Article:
Well, now this is different. Did we read right? Are these Pharisees who are warning Jesus about a threat from Herod? Sure, Luke tells us more about the positive interactions Jesus has with Pharisees, but still, they’re Pharisees.
As in “Sadducees and.” As in those people who get snooty about who Jesus hangs out with, and about what he says about himself and about the law. But here they are, warning Jesus that Herod’s been asking about him, and he should get out of town before this Herod can finish the job his grandfather started in Bethlehem.
It’s not a made-up threat. Luke shows us that when Herod hears about Jesus, he gets philosophical. “He sounds like John the Baptist. I had him beheaded, but now there’s this guy. Somebody bring him in so we can talk.”
I can think of a couple reasons why they would do this. Maybe they’ve set a trap. They’ll tell Jesus the best route out of town and, oops! Someone told Herod about it and those darn soldiers had it guarded. Our bad, Jesus, we’ll try to do better next time.
Maybe they want to make Jesus look bad in front of his followers. Sure, they could say. He talks a good game about his power not being from this world and he can do some neat stuff, and he has all those great things to say about following God to the very end. But when push comes to shove and the soldiers are knocking on the door, he heads for the hills just like anyone else would. Some prophet.
Or, I suppose, they could be sincere. Not necessarily because they like Jesus, but because they’re tired of this non-Jewish king going around offing nice Jewish boys. That’s a habit they, as nice Jewish boys, don’t want him to pick up. In any event, they seem to have misjudged Jesus. Whew! Things are back to normal around here.
Jesus suggests they carry a message back to Herod, whom he calls “that fox.” Tell Herod, he says, that I’ll be casting out demons and healing for the next couple of days, and I’ll finish where and when God decides I should finish, no matter what Herod says.
That finish will happen in Jerusalem, where many prophets in Jewish history ended their careers and their lives. They spoke out against the injustice of the king and his nobles, against all the people who took advantage of others and then hid behind all the “proper” religious ceremonies.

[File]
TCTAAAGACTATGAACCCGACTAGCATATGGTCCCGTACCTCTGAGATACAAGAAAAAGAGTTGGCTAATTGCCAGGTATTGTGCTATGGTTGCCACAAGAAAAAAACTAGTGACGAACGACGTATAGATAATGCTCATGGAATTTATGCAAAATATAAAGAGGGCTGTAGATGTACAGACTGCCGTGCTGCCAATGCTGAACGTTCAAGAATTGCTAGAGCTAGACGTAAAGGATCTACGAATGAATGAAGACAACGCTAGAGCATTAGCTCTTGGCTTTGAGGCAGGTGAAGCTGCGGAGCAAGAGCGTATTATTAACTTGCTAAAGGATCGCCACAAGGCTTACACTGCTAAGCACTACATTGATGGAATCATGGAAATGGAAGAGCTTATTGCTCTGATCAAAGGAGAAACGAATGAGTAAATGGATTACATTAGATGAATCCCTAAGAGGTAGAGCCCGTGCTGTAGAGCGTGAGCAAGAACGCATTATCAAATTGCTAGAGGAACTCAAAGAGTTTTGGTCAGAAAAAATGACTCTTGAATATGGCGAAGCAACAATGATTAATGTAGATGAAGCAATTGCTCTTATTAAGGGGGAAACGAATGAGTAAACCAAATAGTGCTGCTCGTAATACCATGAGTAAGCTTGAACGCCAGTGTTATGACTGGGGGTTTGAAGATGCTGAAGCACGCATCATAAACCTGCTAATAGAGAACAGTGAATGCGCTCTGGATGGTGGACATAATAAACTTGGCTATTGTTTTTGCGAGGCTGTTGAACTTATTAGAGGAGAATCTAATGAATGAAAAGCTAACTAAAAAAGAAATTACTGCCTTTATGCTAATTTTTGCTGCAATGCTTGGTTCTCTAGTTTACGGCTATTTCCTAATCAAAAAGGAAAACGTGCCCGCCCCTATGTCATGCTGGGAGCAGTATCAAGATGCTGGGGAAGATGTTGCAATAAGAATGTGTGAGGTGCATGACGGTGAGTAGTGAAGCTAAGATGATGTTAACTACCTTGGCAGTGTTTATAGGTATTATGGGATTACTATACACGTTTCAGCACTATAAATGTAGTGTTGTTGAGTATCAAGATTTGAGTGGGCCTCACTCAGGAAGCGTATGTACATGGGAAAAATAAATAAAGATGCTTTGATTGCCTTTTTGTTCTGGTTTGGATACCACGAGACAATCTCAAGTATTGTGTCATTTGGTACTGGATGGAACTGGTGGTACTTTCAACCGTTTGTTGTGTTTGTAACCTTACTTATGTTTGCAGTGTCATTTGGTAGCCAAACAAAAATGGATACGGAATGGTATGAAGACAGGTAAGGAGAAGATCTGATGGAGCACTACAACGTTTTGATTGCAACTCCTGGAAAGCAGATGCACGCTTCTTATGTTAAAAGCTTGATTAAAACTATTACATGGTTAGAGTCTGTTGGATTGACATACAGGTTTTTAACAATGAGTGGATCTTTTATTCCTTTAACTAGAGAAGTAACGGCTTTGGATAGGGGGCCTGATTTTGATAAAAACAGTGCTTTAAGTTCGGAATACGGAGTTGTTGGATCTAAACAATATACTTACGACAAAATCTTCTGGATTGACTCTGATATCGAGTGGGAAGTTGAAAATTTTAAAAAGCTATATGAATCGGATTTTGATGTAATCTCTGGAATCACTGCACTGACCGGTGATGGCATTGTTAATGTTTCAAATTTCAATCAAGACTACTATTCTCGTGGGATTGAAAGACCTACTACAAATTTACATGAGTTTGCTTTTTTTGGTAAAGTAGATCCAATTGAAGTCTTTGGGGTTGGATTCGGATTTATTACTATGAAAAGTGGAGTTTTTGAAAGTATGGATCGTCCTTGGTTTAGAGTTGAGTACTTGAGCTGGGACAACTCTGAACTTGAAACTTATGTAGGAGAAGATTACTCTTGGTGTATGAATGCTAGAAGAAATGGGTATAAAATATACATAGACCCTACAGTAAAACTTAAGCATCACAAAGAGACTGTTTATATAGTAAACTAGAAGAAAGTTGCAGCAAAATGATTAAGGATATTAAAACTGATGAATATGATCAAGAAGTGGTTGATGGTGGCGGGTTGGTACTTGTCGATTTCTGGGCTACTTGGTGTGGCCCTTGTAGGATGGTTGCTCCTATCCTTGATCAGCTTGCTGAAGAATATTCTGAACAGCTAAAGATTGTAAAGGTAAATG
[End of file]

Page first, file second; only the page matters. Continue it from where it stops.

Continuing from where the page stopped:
How often, Jesus says, God would have gathered the people of Jerusalem up like a hen covers her chicks for protection. But they would never come to God for protection. They trusted their armies or their treaties with other nations or their political games.
Jesus creates an interesting juxtaposition – a word I learned in seminary that I’m supposed to use when comparing things that are the opposite of each other. He calls Herod a fox, and compares God (and himself) to a protective hen.
We don’t get the full impact of the difference, because we don’t have the same image of a fox that the ancient Judeans did. Like us, they saw the fox as clever and cunning. But we see that slyness used by the fox to escape pursuit. The fox outwits opponents who are more numerous or much stronger.
The Judeans, though, saw the fox’s cleverness used to get around any barriers put up to stop him from raiding their homes, crops and small livestock. The fox was sly, all right, but he was also ravenously destructive.
Jesus points out to the Pharisees who warn him that if Herod wants him, hiding now won’t do much good. He will depend on God, rather than on earthly power or escape plans or whatever. He will let God gather him up like that hen does, no matter what enemies he may face.
Jerusalem always wanted to cut a deal with the fox, somehow believing that this treaty, or this army, or this tribute would satisfy the enemy they faced and make him go away. In the end, that got the nation conquered, exiled and nearly destroyed.
Today, we might be tempted by the same kinds of things. This court case, or this law, or this government guideline will guarantee our rights and so our church won’t go under. This Christian movie will convince Hollywood to stop marketing trash as entertainment, and we won’t have to worry when we go to the theater.
But I can’t depend on the fox of our culture or our government to do anything other than what he always does – go along until it suits his purposes not to, and then turn on me. I can only depend on God’s protection, which it seems has a better track record anyway.
A persecuted, marginalized church took over the most powerful empire in its world in about 350 years, even though its people had no special rights. They clung to God for their protection, and they overcame.